Contributor: Elaine Williams
There are days you sit in a chair and stare out the window because living seems to take too much energy. Even to think about what to make for dinner is an all-consuming task. It can be daunting, feeling as if there is nothing in this world that will ever hold your interest again. The mail order catalog with the Valentine’s Day gifts is a reminder there won’t be any lover’s keepsakes. No hiding in the cabinet those chocolate and peanut butter eggs my husband, gone two years, used to enjoy. How small and silly a thought, but how big a rip in my heart.
I had always been versatile and open to new ideas, but following my husband’s death, life became a narrow focus of work and children. The joy had flown from most of my days and I worried if this consuming disinterest in the world would be permanent.
Time could move excruciatingly slow, and yet other days I couldn’t account for the hours I’d lived through. On the dark days, I lamented that no one cared anymore about my worries, dreams or desires.
I hated being an empty vessel, and as I began dating, I expected that special someone to come along, fill me up, and make me happy. At that point, I mistakenly thought, things would return to normal. I’d be my old self. Little did I know at the beginning of my grief journey, my old self was forever gone. However, I wanted verification that I mattered to someone in some way. I wanted affection and caring, craving what I no longer had. My heart remained ever hopeful that I would find a happy ending, but due to some poor choices, I kept throwing myself on the rocks of dating disappointment.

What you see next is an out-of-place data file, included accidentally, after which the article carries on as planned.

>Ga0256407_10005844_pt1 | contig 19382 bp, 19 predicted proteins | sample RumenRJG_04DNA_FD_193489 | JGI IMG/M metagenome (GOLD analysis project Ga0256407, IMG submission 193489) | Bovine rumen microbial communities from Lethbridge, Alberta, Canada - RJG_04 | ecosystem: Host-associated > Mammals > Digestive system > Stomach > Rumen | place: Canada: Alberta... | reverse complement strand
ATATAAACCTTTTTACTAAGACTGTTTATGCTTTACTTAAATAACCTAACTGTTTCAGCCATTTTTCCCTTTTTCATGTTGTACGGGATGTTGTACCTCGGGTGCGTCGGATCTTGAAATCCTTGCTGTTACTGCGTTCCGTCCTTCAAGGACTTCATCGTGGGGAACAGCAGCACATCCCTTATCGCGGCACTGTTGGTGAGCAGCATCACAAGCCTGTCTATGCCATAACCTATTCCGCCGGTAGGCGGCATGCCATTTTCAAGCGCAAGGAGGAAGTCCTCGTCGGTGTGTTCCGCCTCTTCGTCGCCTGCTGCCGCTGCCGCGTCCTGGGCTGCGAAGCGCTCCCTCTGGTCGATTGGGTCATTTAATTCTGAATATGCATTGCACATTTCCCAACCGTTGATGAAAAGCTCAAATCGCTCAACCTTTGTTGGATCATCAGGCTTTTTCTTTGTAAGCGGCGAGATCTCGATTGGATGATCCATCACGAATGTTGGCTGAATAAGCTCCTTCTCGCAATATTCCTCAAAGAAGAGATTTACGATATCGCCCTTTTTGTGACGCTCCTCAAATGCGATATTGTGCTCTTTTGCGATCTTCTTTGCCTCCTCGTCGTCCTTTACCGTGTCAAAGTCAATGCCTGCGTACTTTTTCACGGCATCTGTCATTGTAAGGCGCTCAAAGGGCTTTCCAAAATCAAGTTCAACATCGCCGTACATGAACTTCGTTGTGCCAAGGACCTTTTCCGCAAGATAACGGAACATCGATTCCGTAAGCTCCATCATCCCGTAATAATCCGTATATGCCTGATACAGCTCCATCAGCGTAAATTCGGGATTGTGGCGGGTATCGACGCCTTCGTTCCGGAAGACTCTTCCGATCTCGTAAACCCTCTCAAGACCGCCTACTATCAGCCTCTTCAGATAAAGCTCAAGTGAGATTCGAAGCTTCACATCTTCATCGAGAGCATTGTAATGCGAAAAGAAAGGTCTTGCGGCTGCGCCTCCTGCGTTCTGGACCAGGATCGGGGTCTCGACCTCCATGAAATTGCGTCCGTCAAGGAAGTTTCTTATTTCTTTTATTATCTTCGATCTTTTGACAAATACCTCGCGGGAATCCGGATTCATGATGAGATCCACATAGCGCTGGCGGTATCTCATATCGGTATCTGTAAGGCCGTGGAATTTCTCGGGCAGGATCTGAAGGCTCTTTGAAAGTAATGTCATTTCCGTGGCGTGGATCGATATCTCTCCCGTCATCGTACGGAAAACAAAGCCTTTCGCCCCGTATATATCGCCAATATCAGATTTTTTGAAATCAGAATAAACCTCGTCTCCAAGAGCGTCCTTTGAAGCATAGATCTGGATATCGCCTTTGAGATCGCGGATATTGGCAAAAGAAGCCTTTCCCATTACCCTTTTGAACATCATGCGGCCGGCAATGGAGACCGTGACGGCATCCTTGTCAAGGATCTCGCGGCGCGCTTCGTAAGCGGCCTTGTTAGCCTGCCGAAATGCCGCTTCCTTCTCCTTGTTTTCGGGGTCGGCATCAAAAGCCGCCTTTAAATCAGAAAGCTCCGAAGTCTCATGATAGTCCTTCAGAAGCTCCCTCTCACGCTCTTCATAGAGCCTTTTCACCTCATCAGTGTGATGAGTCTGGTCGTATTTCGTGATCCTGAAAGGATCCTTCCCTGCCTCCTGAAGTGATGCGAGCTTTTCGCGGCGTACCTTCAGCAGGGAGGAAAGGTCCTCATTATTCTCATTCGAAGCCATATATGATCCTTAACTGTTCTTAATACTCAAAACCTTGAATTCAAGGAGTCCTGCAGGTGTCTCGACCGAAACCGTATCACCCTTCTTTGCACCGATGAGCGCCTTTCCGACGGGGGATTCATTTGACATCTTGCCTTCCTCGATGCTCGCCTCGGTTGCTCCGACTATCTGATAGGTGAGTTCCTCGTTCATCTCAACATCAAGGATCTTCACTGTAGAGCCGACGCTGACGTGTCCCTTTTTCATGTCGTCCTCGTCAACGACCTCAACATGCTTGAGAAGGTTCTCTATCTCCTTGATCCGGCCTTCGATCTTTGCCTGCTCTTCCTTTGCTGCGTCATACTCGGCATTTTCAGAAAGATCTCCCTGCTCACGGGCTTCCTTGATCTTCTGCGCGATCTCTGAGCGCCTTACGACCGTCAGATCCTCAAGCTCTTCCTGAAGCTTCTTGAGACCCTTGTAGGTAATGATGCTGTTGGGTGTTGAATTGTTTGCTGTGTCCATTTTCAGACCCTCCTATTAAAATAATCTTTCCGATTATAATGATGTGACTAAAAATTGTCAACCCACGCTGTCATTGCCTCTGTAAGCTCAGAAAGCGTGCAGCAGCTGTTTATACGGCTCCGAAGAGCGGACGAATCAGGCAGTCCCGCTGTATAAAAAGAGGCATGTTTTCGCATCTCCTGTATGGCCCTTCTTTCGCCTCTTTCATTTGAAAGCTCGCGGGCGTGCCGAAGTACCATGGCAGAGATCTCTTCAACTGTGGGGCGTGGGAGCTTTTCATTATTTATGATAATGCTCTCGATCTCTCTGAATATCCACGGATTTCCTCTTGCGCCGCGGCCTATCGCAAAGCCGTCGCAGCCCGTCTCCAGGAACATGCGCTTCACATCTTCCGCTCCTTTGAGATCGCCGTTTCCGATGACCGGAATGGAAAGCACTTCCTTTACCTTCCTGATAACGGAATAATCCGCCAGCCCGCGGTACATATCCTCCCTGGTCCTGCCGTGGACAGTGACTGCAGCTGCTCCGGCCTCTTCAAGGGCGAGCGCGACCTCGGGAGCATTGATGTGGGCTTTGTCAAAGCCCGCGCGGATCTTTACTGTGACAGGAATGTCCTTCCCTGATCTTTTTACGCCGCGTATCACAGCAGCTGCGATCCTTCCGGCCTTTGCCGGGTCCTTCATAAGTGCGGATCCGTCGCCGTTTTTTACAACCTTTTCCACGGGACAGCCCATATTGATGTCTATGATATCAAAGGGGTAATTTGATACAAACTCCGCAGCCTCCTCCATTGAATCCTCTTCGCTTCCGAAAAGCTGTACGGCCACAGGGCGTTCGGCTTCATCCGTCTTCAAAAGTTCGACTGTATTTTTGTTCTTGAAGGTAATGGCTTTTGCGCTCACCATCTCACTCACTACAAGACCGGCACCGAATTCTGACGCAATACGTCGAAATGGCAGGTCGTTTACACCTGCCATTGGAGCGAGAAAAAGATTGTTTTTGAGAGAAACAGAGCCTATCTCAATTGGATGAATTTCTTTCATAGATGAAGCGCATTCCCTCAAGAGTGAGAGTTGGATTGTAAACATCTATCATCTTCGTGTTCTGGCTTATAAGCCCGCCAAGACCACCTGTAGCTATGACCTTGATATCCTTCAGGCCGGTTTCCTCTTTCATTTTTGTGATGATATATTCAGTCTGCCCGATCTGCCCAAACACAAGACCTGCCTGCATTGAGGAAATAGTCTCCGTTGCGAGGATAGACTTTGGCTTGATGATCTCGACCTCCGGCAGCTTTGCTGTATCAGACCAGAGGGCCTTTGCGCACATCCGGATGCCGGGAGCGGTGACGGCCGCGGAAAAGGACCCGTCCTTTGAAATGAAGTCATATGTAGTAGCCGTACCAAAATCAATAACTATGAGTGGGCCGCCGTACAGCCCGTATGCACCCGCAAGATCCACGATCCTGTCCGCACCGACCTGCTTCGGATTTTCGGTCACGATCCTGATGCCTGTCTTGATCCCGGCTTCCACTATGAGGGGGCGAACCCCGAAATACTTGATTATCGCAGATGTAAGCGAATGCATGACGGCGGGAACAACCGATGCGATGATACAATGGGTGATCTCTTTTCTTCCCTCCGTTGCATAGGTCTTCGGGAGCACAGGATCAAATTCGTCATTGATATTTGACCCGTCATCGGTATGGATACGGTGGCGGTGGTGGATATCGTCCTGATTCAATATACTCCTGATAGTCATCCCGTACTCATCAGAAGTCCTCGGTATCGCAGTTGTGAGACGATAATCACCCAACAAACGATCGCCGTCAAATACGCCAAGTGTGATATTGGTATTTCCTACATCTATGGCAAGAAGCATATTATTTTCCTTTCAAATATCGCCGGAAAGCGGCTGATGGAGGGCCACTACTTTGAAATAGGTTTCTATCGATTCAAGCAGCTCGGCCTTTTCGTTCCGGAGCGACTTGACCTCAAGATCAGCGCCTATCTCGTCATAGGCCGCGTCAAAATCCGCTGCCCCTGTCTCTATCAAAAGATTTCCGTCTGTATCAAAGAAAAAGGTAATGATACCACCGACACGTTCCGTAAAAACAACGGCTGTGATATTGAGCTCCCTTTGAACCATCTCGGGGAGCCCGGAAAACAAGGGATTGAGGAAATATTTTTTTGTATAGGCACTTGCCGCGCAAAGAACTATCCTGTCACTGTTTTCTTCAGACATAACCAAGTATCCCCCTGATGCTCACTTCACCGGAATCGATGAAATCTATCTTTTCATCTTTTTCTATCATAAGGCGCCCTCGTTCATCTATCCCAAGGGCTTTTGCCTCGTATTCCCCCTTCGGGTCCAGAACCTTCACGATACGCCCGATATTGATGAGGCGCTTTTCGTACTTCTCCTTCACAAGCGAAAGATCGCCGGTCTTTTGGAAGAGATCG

With the loss of someone integral to mine and my children’s lives, my sense of normalcy had changed. Sometimes I wallowed in uncertainty about my life, and the tears would leak out of my eyes to run down my cheeks. I kept those emotions hidden most of the time. I couldn’t bear to have others see me so weak; it seemed too private to share. On rare occasions, I allowed myself to express my pain and anxiety. I wish now that I shared my grief more often.
One day I awoke and realized my life had never been a shipwreck and now was not the time to start. I was ever mindful that I was an example to my children, so I gathered my strength and took control of my destiny. Knowing the future was all in my hands was frightening and yet liberating. Becoming myself once more wasn’t an easy process, but a slow, methodical movement forward.
I am no longer the woman I was, but then having gone through this journey, how could I expect, or want, to return to who I had been? Indeed, as the years folded one into another, I had no need to rehash the past. It was behind me as it should be, neither forgotten nor dwelled upon.
I now avidly pursue the future as I welcome life’s unexpected joys and experiences. A new life and outlook has emerged, and it is interwoven with bits and pieces of my former life. I am thankful to have found myself again.
Elaine Williams is a widow and author of A Journey Well Taken: Life After Loss will be available June 2008, http://www.ajourneywelltaken.com
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